Mortgage Broker

Summer 2019

Mortgage Broker is the magazine of the Canadian Mortgage Brokers Association and showcases the multi-billion dollar mortgage-broking industry to all levels of government, associated organizations and other interested individuals.

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Page 28 of 47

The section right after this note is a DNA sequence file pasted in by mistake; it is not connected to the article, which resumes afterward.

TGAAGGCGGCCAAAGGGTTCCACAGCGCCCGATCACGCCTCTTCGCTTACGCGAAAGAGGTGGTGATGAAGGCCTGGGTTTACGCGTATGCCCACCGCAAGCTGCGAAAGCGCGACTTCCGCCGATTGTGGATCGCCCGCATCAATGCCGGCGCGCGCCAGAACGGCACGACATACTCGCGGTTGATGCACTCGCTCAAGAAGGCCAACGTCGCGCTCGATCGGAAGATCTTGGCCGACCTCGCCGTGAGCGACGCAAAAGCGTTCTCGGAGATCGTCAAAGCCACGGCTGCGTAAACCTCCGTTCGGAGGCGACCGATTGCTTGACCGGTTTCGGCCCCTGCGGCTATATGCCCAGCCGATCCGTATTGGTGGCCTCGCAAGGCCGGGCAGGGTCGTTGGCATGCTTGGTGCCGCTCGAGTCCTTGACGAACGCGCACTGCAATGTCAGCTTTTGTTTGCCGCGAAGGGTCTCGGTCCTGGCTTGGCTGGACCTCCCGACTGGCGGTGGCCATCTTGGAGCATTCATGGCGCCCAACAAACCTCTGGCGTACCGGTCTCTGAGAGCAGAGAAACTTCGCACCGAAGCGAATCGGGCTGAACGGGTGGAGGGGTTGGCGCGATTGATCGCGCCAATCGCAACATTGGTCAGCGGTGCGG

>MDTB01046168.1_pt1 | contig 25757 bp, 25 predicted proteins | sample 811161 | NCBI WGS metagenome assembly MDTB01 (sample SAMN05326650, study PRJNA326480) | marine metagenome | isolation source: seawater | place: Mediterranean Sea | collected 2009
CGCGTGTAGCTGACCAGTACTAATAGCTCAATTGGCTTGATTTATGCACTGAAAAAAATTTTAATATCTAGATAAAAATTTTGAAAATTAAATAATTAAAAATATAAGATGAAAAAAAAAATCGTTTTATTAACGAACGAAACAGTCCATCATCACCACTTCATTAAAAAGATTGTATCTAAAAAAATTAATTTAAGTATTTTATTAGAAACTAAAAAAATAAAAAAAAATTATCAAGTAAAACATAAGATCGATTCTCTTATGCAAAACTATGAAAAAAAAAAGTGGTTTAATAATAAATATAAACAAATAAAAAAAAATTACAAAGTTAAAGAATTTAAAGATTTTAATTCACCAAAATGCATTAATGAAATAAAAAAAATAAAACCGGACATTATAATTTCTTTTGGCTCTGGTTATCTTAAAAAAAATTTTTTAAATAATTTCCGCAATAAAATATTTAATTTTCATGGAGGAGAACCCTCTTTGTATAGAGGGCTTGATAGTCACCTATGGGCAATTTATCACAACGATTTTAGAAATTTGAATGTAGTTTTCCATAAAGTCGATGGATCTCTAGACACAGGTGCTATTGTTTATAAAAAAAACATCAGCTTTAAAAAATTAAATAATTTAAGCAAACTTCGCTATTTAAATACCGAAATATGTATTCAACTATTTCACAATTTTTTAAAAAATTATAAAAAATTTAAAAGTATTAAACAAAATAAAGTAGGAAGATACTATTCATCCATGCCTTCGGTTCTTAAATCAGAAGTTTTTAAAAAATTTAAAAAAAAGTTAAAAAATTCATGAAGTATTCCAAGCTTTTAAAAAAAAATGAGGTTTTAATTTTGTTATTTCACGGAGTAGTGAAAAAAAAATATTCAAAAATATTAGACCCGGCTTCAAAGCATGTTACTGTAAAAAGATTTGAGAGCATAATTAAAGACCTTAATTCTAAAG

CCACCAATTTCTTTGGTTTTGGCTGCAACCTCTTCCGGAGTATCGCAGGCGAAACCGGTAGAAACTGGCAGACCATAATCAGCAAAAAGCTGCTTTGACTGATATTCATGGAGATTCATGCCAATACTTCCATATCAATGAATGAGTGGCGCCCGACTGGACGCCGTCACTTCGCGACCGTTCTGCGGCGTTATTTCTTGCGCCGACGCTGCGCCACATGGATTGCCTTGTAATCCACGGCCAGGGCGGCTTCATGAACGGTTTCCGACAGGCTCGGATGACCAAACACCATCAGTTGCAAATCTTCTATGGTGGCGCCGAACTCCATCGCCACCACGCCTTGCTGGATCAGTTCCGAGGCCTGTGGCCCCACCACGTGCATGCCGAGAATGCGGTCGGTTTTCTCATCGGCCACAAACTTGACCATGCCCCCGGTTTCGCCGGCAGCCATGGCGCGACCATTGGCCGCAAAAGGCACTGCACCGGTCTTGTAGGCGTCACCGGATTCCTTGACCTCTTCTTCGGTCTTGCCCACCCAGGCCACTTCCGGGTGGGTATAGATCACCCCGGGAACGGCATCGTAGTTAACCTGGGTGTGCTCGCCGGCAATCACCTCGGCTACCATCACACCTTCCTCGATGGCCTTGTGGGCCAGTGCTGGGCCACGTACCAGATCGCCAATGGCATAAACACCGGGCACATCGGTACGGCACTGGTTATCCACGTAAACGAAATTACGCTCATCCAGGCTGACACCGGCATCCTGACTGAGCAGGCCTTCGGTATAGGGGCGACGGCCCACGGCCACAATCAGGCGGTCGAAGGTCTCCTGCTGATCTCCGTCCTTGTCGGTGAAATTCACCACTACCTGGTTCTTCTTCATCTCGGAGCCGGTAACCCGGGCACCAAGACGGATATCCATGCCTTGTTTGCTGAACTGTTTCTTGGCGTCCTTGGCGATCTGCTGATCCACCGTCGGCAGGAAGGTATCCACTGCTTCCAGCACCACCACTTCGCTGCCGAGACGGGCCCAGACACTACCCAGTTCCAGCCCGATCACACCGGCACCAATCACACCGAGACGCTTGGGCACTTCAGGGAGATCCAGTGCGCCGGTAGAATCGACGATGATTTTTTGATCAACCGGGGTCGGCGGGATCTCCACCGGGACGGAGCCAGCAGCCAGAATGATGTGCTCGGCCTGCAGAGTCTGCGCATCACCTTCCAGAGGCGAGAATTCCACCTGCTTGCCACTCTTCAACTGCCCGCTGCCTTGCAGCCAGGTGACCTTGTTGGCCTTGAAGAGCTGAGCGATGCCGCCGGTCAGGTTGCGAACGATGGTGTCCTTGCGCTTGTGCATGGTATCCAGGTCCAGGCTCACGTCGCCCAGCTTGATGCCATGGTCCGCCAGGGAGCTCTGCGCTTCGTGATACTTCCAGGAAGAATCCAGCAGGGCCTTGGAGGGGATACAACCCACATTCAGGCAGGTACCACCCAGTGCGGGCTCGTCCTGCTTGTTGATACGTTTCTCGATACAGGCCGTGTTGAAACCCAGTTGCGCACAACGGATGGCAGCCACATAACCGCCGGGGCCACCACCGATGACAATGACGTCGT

quantity (not quality) of residential mortgage applications they process, we believe brokers have less incentive than a lender's own staff to prevent fraud." We understand that S&P has, as a result of this view, downgraded the risk assessment of smaller banks which utilize mortgage brokers in the origination process. In response, we advised S&P that in most provinces across Canada, mortgage brokers are licensed professionals who must adhere to strict regulatory requirements. Unlike mortgages processed by a bank's internal staff, mortgage brokers are directly accountable to an external, independent regulator. In contrast, bank mortgage specialists, employed by banks to arrange mortgages internally, lack external accountability. In addition, the industry itself imposes very high expectations on its members. e act of getting cut off from a lender seriously impairs a broker's ability to arrange mortgages and can end a mortgage broker's career. Many lenders have a zero-tolerance policy for fraud and will, for instance, cut off a broker from further business for seemingly innocuous conduct, such as changing a date on application without the borrower's express consent. Furthermore, all regulatory action against licensed mortgage brokers is reported on a database called REDX, which oen results in the broker's getting "black-balled" by lenders for even light regulatory infractions. e industry therefore polices itself very strictly and is thereby "self-regulating." Opening banking and regulatory blurring: We are concerned that opening up the financial services ecosystem to a myriad of FinTech service providers will blur the lines between regulated financial services and completely unregulated peripheral, analytical or informational support services. When regulated entities parse out bits and pieces of their financial services to third-party contractors, how will we determine whether those new financial service providers are engaging in "regulated activity" and require regulation? Will third-party FinTech providers undertaking critical, outsourced functions from a regulated entity also require regulation? Compounding this problem is that service providers may operate outside of Canada's borders, making policing near impossible. e disconnect (discussed above) between one set of federal regulations for oversight of mortgage transactions originated within the walls of traditional banks and a different set of regulations for those facilitated by an independent mortgage broker is already very confusing for consumers. A fragmented financial services ecosystem populated by open banking service providers will inevitably lead to even greater overlap and confusion between federally and provincially regulated service providers. Some leaders, such as Christine Lagarde, the Managing Director of the International Monetary Fund, have commented that: "Traditionally, regulators have focused on overseeing well defined entities. But as new service providers come on stream in new shapes and forms, fitting these into buckets may not be so easy. ink of a social media company that is offering payments services without managing an active balance sheet. What label should we stick on that?" Regulation for regulation's sake is never desirable. However, policy makers have already determined that there is a need to ensure a certain level of consumer protection through authorizations and licensing regimes. A fragmented financial services ecosystem will lead to regulatory gaps and inconsistencies, and perhaps create an even greater need for the public to rely on licensed financial intermediaries. STRATEGIC INITIATIVES We have the following comments on the MBRCC's proposed strategic initiatives: Enhance the practice of the professional regulation and strengthen the MBRCC. Enhance collaboration amongst regulators and promote regulatory best practices. We support this strategic initiative, but you may wish to also consider enhancing collaboration with mortgage broker associations and industry groups, which possess practical industry knowledge and can assist with the development of best practices. Ensure that mortgage brokers have appropriate business and levels of professional knowledge and experience coupled with integrity and competence. We strongly support this initiative. A robust licensing regime is one that ensures that licensees understand not just the regulation which it is subject to, but also how to conduct business competently and ethically. Business knowledge and sound practice should be the subject, in particular, of continuing education, as business practices evolve and new issues emerge over time. In addition, we are of the view that new licensees should receive robust practical education so that they are better equipped from the outset of their careers to conduct sound mortgage brokering activity. ank you for providing CMBA with the opportunity to respond to your strategic planning consultation. I trust that the above feedback will be of some benefit to you and your regulator members. Please let me know if you would like additional feedback or discussion on any of comments made above. CMB MAGAZINE summer 2019 | 29 mortgageregulation Unlike mortgages processed by a bank's internal staff, mortgage brokers are directly accountable to an external, independent regulator."

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